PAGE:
Go to the Globe and Mail homepage

Jump to main navigationJump to main content

The Cobre Panama mine site. First Quantum has suspended the contract with SNC-Lavalin for work on the site. First Quantum acquired Cobre Panama with its hostile takeover of Inmet Mining, and has pledged to slash costs at the open pit operation by employing in-house expertise rather than engineering, procurement, and construction management (EPCM) firms. (Inmet)
The Cobre Panama mine site. First Quantum has suspended the contract with SNC-Lavalin for work on the site. First Quantum acquired Cobre Panama with its hostile takeover of Inmet Mining, and has pledged to slash costs at the open pit operation by employing in-house expertise rather than engineering, procurement, and construction management (EPCM) firms. (Inmet)

RESOURCES

First Quantum severs mine contract with SNC-Lavalin Add to ...

First Quantum Minerals Ltd. is not wasting any time.

Just as it was securing more than 90 per cent of Inmet Mining Corp. shares under its $5.1-billion hostile takeover, the Vancouver-based company suspended engineering contracts with SNC-Lavalin Group Inc. and other partners at Cobre Panama, the massive copper project that was the main target of the acquisition.

More Related to this Story

“The value of the suspended and terminated work was worth approximately $120-million in anticipated services revenues,” Montreal-based SNC-Lavalin said in a statement late on Tuesday, as it announced that it had taken the Cobre Panama project off its books.

It did not state the value of business affected at its joint venture partners GyM SA, a Peruvian construction company, and Italian-Argentine steel and engineering group Techint International Construction Corp.

First Quantum acquired Cobre Panama, one of the world’s largest undeveloped copper projects, after a six-month takeover campaign that turned hostile in December and during which the company pledged to slash costs at the open pit operation by employing in-house expertise rather than engineering, procurement, and construction management (EPCM) firms.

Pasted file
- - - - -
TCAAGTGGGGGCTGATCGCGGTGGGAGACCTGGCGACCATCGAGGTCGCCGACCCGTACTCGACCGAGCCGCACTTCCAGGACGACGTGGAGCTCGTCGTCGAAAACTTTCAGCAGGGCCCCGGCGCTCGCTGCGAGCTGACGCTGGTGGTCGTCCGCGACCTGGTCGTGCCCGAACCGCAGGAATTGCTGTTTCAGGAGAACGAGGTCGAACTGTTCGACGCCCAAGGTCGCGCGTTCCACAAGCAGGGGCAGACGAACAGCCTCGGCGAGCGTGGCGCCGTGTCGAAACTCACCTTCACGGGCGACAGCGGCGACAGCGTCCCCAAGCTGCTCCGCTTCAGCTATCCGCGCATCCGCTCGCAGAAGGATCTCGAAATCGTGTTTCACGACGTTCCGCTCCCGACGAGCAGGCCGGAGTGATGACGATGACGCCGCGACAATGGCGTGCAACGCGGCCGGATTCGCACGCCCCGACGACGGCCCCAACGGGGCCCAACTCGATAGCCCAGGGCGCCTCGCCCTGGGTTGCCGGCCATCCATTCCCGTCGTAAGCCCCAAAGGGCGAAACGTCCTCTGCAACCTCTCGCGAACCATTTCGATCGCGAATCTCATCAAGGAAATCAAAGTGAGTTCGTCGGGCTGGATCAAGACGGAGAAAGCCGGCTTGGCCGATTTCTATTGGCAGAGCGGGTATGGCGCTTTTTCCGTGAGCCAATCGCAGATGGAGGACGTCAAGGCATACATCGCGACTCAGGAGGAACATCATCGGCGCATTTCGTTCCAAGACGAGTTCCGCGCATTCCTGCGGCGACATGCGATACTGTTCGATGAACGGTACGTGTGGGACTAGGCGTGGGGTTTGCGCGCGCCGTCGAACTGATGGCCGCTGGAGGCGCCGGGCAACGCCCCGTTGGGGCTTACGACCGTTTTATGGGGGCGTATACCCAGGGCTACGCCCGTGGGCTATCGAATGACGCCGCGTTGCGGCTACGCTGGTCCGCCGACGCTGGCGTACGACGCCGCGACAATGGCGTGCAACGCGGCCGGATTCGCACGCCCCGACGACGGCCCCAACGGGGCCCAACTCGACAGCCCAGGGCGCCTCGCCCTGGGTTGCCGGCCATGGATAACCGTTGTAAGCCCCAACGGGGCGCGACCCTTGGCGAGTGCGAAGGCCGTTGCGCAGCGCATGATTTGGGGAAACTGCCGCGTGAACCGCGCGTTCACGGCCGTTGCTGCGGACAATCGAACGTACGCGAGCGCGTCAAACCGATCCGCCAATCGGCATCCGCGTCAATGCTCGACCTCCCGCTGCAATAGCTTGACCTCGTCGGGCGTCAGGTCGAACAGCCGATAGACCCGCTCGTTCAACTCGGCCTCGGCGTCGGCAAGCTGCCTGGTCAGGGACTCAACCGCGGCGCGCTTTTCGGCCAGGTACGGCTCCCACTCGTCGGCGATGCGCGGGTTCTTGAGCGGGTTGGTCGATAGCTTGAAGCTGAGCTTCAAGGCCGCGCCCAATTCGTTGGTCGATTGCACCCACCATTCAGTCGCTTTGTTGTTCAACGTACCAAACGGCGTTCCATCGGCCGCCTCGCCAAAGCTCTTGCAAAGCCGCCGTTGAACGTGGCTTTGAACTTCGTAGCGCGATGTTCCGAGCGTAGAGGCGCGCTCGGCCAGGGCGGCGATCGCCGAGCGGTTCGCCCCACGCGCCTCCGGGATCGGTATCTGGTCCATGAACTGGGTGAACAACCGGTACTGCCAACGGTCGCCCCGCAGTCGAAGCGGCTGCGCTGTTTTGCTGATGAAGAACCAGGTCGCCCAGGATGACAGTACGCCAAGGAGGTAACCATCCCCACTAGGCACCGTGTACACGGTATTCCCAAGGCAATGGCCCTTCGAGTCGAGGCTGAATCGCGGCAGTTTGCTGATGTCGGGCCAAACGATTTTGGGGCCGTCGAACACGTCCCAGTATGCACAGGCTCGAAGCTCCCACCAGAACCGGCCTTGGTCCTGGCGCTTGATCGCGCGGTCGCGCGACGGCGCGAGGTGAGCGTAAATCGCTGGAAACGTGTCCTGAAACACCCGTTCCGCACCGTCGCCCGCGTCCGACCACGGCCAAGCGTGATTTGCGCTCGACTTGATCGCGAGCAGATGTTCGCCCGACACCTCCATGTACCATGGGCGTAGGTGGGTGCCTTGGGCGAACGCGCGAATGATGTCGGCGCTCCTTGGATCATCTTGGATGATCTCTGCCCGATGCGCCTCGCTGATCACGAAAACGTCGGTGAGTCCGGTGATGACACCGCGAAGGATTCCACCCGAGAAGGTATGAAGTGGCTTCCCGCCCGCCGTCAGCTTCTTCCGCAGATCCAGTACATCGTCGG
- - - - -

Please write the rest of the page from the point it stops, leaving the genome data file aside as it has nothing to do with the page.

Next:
At one point, the company said it might cut as much as $1-billion off the current $6.2-billion in estimated development costs of the Panama copper mine, which will be the largest ever in Central America and contribute as much to GDP as the namesake Panama Canal.

First Quantum announced the successful completion of the takeover on Tuesday, after 92.74 per cent of Inmet shares were tendered to the cash-and-stock offer, worth about $72 a share when it was made in December. They will take up the remaining shares by way of compulsory acquisition.

“The deal hasn’t closed yet and here they are, in essence making good on some of their initial promises with regards to that project development,” said John Hughes, an analyst with Desjardins Securities Inc. in Toronto. “It’s good to see that they are confident enough to come in very early and start making some significant changes.”

The company has had a team on site in Panama since the acquisition became official last week, although it has said it will be three to six months before it can say how much it will save in building the mine, which is expected to produce some 300,000 tonnes of copper per year after it comes on stream in 2016.

The company declined to comment on Wednesday.

Previously it has said it will focus its cost-cutting efforts on indirect costs at the mine, which are as high as $2.5-billion. Direct costs are harder to tackle because they have been mostly contracted out already, locking up some $4-billion in spending commitments.

First Quantum points to its $2-billion Sentinel copper mine in Zambia, of similar size to Cobre Panama, as evidence of its cost-cutting prowess.

SNC-Lavalin said on Tuesday it received a notice of suspension from Minera Panama SA, a subsidiary of Inmet, relating to the majority of the work to be performed under its EPCM contract for the Cobre Panama copper mine.

“Obviously, they are taking the grassroots design and construction out of the hands of contractors and bringing that work in-house, which is what they had always told the world they were best at doing, and certainly have proven that in the past in terms of previous development,” said Mr. Hughes, the Desjardins analyst.

 

 

 

In the know

Most popular video »

Highlights

More from The Globe and Mail

Most Popular Stories